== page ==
Meditation As Therapy

I named him Buddy, Buddy the Buddha. HW purchased him for me at the market and placed him on a stone, high on the hill in the front yard and visible from the street so that each time I pass by after a walk with the dog or to fetch the mail I hear in my head: “Have you meditated today?” I continue to find routinely practiced meditation effective for mental health improvement, especially what I call “quieting” the prefrontal cortex (PFC). The PFC is the first stop in the brain for all sensory inputs coming in from the outside world. Sort of the Grand Central Station of the human mind, always busy and buzzing with activity. The PFC has many functions, one of which is emotional regulation. If the PFC is untreated, this pathway can become dis-regulated, which has a number of negative consequences, a common one being the tendency to quickly react to people and events around us. After treatments with meditation, though, I find something important changes in me. I slow down, and not just mentally, I move more slowly, more deliberately, snap reactions are replaced by considered responses. What highly-practiced mediators refer to as behaving more mindfully. Just like overdosing on drugs, I suppose one could overdose on meditation treatment as well. Although I’ve never heard a practitioner of meditation, even a lifelong practitioner, say that.

My usual dose is twenty minutes of meditation, once a day. What would an overdose look like? I dunno, maybe an hour or more twice a day. High-practiced mediators easily achieve that. So far as I know, Swami Vivekananda holds the record at three days continuous. I can’t imagine what the negative effects of a meditation overdose would be. My reading around meditation indicates more is better, although you’ll hear that as little as five to twenty minutes a day provides measurable benefits to mental health. Meditation is also like a drug in the sense that if you suspend or stop it, the positive effects slowly wear off. So as a pharmacologist I imagine a standard dose-response curve could be ascertained through suitable experimentation. Why, would you look at that, someone beat me to it.

I’ve read reports by people who’ve attended week-long meditation retreats. After days of frequent dosing some say they experienced hallucinations, similar to those had on psychedelic mushrooms or LSD. Both of which are now being used in legitimate mental health treatments. Patients are being cured of drug and alcohol addiction, PTSD, and other serious mental health ailments through treatment with psychedelics. Pretty amazing stuff. Long term chronic “use” of meditation, I’ve also heard, can produce a durable feeling of altered reality. If you read around on this you’ll find a lot of overlap among peoples’ experience. Specifically, reports of users feeling the loss of the “essence of stuff” in the external world, and the “dissolution of the self”, i.e the ego. I read that a lot. Feeling the loss of self can be accompanied by profound feelings of joy and love – like mystically profound and long-lasting – from people who’ve dosed on Ayahuasca (eye-ah-WAH-ska), the psychoactive brew that Aaron Rodgers sampled not long ago while in South America. Single doses of Ayahuasca in some people have durable effects, too. Like long-lasting changes in their life, similar in kind to those some people report having after a near-death experience, or maybe even religious conversion (or de-conversion?). All this leads me to think that certain biochemical pathways in the brain may be permanently altered through certain psychedelics or long-term meditation practice. Which I find interesting, since for every traditional drug I’m aware of its effect eventually wears off after administration ends. When it comes to long-term meditation practice, there is the state of “enlightenment” that a few expert, long-time practitioners of meditation (e.g. Buddhist Monks) claim to have achieved. For these and certain other practitioners, it seems like a set point or transformation in the brain becomes permanent after the long-time, chronic practice of meditation as therapy. Time will tell if chemical brain treatments and meditation act on the same neuro-biochemical pathways to achieve similar effects.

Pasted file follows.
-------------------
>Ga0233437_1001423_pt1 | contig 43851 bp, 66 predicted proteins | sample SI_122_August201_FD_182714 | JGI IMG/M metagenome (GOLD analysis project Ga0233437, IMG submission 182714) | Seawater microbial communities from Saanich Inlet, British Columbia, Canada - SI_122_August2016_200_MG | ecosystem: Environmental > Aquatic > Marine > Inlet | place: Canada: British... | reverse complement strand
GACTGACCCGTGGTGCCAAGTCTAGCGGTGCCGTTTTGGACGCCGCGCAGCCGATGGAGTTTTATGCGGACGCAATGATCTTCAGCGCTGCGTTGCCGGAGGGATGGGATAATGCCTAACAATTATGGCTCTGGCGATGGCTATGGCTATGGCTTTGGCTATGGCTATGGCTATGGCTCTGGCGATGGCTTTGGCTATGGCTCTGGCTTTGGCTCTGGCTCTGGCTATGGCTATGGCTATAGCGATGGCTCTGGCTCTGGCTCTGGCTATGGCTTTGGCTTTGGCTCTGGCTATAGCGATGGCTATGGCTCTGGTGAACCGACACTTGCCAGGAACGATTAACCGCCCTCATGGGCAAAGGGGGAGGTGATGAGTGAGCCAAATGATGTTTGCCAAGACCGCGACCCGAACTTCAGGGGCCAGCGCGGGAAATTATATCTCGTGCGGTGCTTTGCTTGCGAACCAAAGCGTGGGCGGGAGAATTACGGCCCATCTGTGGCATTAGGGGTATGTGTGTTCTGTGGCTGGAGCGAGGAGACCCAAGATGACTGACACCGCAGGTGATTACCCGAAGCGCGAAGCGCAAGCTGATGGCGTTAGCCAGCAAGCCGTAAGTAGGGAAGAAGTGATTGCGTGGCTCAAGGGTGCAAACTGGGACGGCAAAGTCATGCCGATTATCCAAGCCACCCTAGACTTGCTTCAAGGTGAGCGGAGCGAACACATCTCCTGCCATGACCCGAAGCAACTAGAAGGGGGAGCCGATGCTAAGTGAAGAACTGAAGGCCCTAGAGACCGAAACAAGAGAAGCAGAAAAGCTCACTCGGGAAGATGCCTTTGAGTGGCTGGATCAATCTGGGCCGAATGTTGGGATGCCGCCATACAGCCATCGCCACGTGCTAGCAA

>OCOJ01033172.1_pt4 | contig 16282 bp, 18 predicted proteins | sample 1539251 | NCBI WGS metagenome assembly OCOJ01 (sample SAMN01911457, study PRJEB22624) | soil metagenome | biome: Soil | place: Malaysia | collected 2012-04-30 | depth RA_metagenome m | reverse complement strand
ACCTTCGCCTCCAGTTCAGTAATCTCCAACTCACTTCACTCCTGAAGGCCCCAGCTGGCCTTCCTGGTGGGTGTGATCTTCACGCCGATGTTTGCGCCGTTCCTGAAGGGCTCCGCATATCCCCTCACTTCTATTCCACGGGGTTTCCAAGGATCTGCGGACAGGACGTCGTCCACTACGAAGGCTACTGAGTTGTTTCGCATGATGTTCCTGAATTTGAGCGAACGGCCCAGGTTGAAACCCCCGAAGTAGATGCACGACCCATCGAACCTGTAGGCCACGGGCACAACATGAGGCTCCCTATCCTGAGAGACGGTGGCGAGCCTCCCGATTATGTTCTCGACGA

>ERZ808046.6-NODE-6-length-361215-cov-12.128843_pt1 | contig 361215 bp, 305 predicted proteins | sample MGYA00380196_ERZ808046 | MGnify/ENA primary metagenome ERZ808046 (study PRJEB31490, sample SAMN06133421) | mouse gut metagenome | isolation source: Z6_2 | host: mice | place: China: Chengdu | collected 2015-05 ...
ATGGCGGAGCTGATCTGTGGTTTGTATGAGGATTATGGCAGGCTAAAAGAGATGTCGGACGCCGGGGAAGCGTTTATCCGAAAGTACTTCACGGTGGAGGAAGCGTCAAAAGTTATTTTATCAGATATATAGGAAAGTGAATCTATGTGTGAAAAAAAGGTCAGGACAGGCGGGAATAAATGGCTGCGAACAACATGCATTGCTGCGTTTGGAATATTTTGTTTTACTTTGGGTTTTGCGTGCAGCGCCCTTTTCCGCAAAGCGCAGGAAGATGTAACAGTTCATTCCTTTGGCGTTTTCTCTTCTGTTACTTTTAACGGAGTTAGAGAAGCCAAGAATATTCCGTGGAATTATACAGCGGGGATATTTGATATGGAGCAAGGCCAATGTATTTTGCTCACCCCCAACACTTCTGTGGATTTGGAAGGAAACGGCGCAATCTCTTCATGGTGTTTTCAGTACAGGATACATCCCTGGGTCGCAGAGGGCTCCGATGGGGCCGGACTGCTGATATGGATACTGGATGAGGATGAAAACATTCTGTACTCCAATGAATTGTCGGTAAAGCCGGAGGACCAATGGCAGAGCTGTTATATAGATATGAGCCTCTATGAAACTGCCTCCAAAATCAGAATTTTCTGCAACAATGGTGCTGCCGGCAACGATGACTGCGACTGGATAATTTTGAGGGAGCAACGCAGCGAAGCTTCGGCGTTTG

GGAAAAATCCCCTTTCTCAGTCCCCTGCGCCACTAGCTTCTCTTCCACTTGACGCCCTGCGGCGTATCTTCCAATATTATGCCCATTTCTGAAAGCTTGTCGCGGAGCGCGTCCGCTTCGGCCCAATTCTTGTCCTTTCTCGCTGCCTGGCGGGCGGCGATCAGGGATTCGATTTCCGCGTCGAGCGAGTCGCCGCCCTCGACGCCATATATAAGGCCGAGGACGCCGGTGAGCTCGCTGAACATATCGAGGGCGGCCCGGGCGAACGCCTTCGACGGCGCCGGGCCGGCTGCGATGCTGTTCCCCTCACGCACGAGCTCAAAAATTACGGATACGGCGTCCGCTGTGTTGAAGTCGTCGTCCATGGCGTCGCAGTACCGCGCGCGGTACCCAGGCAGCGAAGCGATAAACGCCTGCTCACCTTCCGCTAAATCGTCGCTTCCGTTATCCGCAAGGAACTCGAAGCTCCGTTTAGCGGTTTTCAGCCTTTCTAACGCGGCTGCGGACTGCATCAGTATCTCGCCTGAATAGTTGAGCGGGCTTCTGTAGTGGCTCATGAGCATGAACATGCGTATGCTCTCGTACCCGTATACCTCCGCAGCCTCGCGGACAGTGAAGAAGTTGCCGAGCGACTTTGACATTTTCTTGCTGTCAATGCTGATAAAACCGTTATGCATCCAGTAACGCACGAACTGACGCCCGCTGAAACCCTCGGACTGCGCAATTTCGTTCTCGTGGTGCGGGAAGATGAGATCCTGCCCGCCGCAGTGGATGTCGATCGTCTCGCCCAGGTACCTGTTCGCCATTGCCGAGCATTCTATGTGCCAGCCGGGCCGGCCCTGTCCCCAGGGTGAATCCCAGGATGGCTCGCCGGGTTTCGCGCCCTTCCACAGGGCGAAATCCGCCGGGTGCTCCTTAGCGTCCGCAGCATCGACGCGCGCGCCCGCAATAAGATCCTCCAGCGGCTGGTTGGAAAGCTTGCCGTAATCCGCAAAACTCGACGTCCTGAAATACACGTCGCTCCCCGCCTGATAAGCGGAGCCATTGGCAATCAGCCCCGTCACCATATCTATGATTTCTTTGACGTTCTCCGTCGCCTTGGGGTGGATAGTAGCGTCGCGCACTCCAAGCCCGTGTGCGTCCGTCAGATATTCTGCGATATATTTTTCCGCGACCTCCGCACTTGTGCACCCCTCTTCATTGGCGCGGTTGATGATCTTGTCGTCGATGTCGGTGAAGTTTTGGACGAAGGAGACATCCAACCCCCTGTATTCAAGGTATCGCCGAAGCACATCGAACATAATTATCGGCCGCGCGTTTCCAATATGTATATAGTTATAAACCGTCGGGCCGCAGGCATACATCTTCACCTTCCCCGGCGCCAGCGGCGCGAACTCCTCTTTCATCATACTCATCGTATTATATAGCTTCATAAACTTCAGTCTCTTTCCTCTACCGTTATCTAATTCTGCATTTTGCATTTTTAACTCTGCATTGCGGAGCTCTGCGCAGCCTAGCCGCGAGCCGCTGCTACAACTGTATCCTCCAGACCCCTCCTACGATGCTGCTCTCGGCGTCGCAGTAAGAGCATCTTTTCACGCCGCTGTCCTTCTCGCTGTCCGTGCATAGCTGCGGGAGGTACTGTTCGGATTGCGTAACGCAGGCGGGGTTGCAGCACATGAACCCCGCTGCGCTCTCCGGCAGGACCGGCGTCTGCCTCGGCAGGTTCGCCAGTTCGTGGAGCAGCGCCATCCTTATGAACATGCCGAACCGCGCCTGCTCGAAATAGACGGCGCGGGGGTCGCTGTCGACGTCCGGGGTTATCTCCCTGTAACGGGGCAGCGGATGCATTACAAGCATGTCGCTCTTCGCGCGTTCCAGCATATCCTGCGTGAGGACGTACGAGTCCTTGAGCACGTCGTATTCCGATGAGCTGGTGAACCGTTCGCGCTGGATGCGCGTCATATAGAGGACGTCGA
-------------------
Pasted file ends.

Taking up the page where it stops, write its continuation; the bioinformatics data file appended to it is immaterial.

And now I hear Buddy whispering, “It’s meditation time.”

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